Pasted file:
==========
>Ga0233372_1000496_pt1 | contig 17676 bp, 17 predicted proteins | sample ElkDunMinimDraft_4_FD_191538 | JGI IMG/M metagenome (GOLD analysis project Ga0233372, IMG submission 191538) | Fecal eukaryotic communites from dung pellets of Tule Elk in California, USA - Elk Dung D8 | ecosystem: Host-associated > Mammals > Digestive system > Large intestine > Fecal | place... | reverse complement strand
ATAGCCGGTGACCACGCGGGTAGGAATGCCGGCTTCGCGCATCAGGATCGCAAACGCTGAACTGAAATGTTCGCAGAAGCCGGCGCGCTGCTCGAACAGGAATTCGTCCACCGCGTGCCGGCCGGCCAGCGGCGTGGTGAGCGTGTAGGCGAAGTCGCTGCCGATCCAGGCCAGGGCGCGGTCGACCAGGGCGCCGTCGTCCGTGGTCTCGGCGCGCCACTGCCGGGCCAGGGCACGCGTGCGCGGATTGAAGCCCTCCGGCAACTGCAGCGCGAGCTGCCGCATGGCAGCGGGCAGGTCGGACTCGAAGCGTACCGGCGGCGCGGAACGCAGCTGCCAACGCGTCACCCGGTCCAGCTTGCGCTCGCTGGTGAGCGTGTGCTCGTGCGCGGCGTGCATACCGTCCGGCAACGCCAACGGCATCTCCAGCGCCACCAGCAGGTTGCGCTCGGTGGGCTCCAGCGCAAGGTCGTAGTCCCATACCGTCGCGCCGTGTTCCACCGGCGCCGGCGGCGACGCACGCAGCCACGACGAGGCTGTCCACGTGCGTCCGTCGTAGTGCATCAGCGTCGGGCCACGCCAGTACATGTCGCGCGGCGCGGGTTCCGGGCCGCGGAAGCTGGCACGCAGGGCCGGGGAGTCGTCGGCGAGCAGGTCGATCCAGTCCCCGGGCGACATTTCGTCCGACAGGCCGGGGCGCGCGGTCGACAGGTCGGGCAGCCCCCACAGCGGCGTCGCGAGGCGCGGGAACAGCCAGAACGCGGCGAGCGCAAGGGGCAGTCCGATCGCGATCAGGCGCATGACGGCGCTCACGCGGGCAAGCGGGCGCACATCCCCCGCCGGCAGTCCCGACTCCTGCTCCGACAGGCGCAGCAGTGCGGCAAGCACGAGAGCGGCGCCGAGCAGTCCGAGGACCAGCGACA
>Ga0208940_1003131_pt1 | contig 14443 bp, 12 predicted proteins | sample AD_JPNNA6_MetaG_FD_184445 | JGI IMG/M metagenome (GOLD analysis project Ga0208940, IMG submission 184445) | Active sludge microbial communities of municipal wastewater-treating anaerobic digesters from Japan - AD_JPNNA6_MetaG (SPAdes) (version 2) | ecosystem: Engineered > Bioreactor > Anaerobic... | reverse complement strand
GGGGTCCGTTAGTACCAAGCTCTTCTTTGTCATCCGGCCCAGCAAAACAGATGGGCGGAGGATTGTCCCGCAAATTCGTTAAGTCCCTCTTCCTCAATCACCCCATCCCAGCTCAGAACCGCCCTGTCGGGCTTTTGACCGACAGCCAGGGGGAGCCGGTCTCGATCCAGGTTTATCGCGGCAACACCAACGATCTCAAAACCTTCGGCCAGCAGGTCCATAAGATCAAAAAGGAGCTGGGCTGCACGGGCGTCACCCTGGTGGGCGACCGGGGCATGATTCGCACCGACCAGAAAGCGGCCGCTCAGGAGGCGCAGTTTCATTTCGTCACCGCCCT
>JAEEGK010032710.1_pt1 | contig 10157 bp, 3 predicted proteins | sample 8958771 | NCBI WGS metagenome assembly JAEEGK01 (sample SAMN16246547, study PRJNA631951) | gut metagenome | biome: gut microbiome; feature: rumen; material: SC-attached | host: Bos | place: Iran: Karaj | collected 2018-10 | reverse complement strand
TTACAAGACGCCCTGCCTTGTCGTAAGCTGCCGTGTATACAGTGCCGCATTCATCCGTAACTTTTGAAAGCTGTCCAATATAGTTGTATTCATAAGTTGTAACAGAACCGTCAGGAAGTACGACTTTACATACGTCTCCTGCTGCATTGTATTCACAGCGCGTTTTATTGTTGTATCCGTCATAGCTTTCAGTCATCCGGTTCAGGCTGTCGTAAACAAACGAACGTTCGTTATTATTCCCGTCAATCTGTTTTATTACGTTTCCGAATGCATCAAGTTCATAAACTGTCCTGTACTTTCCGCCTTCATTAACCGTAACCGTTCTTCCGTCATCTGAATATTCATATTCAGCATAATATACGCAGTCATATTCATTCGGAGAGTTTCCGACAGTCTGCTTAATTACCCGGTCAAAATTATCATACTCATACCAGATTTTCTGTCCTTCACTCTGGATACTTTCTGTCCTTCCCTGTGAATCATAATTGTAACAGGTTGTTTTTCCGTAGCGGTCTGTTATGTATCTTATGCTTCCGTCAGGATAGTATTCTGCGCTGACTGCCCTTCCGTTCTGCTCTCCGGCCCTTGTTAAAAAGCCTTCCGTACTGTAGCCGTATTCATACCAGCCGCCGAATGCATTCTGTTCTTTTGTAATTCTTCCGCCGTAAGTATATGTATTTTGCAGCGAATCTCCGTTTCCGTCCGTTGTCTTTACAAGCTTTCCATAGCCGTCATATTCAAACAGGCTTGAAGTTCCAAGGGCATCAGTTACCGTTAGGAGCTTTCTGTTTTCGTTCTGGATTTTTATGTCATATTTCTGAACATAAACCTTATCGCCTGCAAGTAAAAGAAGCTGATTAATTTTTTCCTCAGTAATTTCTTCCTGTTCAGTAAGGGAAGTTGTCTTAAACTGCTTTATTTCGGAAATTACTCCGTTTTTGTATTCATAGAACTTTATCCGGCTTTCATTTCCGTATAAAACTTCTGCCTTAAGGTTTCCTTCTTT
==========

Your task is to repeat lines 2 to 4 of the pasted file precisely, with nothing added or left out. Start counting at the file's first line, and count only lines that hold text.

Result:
ATAGCCGGTGACCACGCGGGTAGGAATGCCGGCTTCGCGCATCAGGATCGCAAACGCTGAACTGAAATGTTCGCAGAAGCCGGCGCGCTGCTCGAACAGGAATTCGTCCACCGCGTGCCGGCCGGCCAGCGGCGTGGTGAGCGTGTAGGCGAAGTCGCTGCCGATCCAGGCCAGGGCGCGGTCGACCAGGGCGCCGTCGTCCGTGGTCTCGGCGCGCCACTGCCGGGCCAGGGCACGCGTGCGCGGATTGAAGCCCTCCGGCAACTGCAGCGCGAGCTGCCGCATGGCAGCGGGCAGGTCGGACTCGAAGCGTACCGGCGGCGCGGAACGCAGCTGCCAACGCGTCACCCGGTCCAGCTTGCGCTCGCTGGTGAGCGTGTGCTCGTGCGCGGCGTGCATACCGTCCGGCAACGCCAACGGCATCTCCAGCGCCACCAGCAGGTTGCGCTCGGTGGGCTCCAGCGCAAGGTCGTAGTCCCATACCGTCGCGCCGTGTTCCACCGGCGCCGGCGGCGACGCACGCAGCCACGACGAGGCTGTCCACGTGCGTCCGTCGTAGTGCATCAGCGTCGGGCCACGCCAGTACATGTCGCGCGGCGCGGGTTCCGGGCCGCGGAAGCTGGCACGCAGGGCCGGGGAGTCGTCGGCGAGCAGGTCGATCCAGTCCCCGGGCGACATTTCGTCCGACAGGCCGGGGCGCGCGGTCGACAGGTCGGGCAGCCCCCACAGCGGCGTCGCGAGGCGCGGGAACAGCCAGAACGCGGCGAGCGCAAGGGGCAGTCCGATCGCGATCAGGCGCATGACGGCGCTCACGCGGGCAAGCGGGCGCACATCCCCCGCCGGCAGTCCCGACTCCTGCTCCGACAGGCGCAGCAGTGCGGCAAGCACGAGAGCGGCGCCGAGCAGTCCGAGGACCAGCGACA
>Ga0208940_1003131_pt1 | contig 14443 bp, 12 predicted proteins | sample AD_JPNNA6_MetaG_FD_184445 | JGI IMG/M metagenome (GOLD analysis project Ga0208940, IMG submission 184445) | Active sludge microbial communities of municipal wastewater-treating anaerobic digesters from Japan - AD_JPNNA6_MetaG (SPAdes) (version 2) | ecosystem: Engineered > Bioreactor > Anaerobic... | reverse complement strand
GGGGTCCGTTAGTACCAAGCTCTTCTTTGTCATCCGGCCCAGCAAAACAGATGGGCGGAGGATTGTCCCGCAAATTCGTTAAGTCCCTCTTCCTCAATCACCCCATCCCAGCTCAGAACCGCCCTGTCGGGCTTTTGACCGACAGCCAGGGGGAGCCGGTCTCGATCCAGGTTTATCGCGGCAACACCAACGATCTCAAAACCTTCGGCCAGCAGGTCCATAAGATCAAAAAGGAGCTGGGCTGCACGGGCGTCACCCTGGTGGGCGACCGGGGCATGATTCGCACCGACCAGAAAGCGGCCGCTCAGGAGGCGCAGTTTCATTTCGTCACCGCCCT